Aromatic ammonia is the type of aversion procedure aimed at preventing the individual from performing destructive behavior by associating unpleasant feelings with drastic actions. Since its active chemical has a noxious scent, which, if used excessively, could cause skin and nasal burns, psychiatric patients are afraid to misbehave (Salerno, 2019). The technique is based on the olfactory effects of ammonia and has been the subject of elevated scientific interest in the past century. This essay aims to consider the positive and negative aspects of aromatic ammonia usage as an aversion procedure and evaluate the feasibility according to ethical compliance codes.
Benefits of Aromatic Ammonia
There are some advantages of using aromatic ammonia for the purpose of aversion. In the context of psychiatric hospitals, the named technique cannot become the criteria for discrimination of the hospital staff according to the possession of the object of aversion (Salerno, 2019). Unlike electric shock instruments, ammonia ampules could be carried by most of the team, which significantly raises the obedience levels. Moreover, the evident benefit of technology is the opportunity of its use in the immediate environment of destructive behavior without carrying the subject away (Moline et al., 2020). Finally, the technique helps avoid the patient’s unnecessary actions, which proves its efficacy for use. These factors approve the implementation of aromatic ammonia as a method of aversion.
Disadvantages of Aromatic Ammonia
Together with the benefits, this technique has side effects both for a patient and not cautious professionals which can be detrimental for health. The most obvious danger of the the active chemical in this substance is the risk of burning skin, airways of the respiratory system, and the covering of the gastrointestinal tract (Salerno, 2019). The physical manifestations of the adverse impact on health can make patients with mental diseases like schizophrenia more uncontrollable even in a hospital setting. Considering the psychiatry clinics’ circumstances, other patients can become annoyed and cause more problems for the medical team (Salerno, 2019). Moreover, the named substance is not recommended for use to patients with a weak cardiovascular system, the disorders of which are frequent in those patients. As a result, the aromatic ammonia’s limitations restrict its usage in the setting where it is of the most use, making it meaningless.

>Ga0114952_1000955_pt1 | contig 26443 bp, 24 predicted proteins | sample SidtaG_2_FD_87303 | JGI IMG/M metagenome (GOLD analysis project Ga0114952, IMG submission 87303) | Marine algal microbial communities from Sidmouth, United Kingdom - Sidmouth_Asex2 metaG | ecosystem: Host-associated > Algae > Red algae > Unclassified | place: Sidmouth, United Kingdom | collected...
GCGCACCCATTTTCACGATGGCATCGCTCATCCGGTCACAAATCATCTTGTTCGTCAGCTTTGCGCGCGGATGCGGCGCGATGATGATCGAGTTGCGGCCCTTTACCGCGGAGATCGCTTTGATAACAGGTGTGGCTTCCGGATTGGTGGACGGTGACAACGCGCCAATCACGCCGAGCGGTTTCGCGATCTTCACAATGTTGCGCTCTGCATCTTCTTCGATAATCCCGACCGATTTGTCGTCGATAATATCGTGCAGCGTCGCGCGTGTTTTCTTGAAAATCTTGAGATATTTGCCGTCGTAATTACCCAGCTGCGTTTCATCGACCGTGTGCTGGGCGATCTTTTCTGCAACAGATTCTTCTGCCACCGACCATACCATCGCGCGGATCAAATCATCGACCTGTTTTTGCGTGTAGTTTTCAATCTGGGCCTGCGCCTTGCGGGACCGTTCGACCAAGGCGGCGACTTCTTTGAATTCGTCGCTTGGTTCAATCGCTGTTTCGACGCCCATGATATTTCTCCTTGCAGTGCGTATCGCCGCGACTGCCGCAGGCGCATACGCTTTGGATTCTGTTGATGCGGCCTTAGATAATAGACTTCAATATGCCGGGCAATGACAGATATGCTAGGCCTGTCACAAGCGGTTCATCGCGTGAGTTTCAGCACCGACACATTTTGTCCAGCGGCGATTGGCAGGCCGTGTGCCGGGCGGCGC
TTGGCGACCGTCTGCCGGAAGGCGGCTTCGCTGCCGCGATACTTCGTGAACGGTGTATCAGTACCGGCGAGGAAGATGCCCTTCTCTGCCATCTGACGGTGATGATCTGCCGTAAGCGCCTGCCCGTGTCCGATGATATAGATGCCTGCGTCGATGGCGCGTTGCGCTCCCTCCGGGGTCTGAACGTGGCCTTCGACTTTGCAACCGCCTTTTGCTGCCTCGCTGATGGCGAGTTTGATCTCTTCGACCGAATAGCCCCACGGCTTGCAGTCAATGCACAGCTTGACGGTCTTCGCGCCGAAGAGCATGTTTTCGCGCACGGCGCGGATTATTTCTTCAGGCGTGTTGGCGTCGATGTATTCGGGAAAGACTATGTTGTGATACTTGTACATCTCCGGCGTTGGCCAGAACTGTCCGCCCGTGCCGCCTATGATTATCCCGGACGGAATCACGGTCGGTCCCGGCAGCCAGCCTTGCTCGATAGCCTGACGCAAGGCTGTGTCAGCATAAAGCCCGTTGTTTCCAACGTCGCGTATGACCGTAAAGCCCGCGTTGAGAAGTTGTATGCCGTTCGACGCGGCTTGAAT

Ethical Code Elements Evaluation
Aversion with aromatic ammonia can be evaluated according to ethical compliance codes. First, the technique is mainly practiced for changing the performance of the subject through unpleasant associations with the actions, which are to be eliminated (Moline et al., 2020). Hence, behavior analysts need to acknowledge the aims, modes, and conditions of the practice. Second, the consent for implementing the aromatic ammonia should be reached after the agreed planning with the client. Since the procedure is linked to some risks and changes in behavior, it may not occur without proper coherence (Salerno, 2019). Third, this aversion method can be used in the immediate environment of the client, and consequently has no obstacles and necessities in other professionals (Salerno, 2019). Finally, in view of the possible side effects and risk factors, the patients’ health conditions need to be assessed to avoid the harmful experience. The allergies and some chronic diseases in the remission stage could become evident significantly after the technique implementation. In such a case, the aromatic ammonia treatment needs to be stopped immediately to prevent the escalation of the situation, and checking by the relevant professionals is compulsory (Salerno, 2019). As a result, the aversion with aromatic ammonia has the regulations to be followed as any other restrictive procedures.
Moline, R., Hou, S., Chevrier, J., & Thomassin, K. (2020). A systematic review of the effectiveness of behavioural treatments for pica in youths. Clinical Psychology & Psychotherapy, 1-17.
Salerno, J. (2019). Efficacy, risks, and ethics of aversive or positive therapy in identical twins (Doctoral dissertation, Walden University, Minneapolis, MN). Web.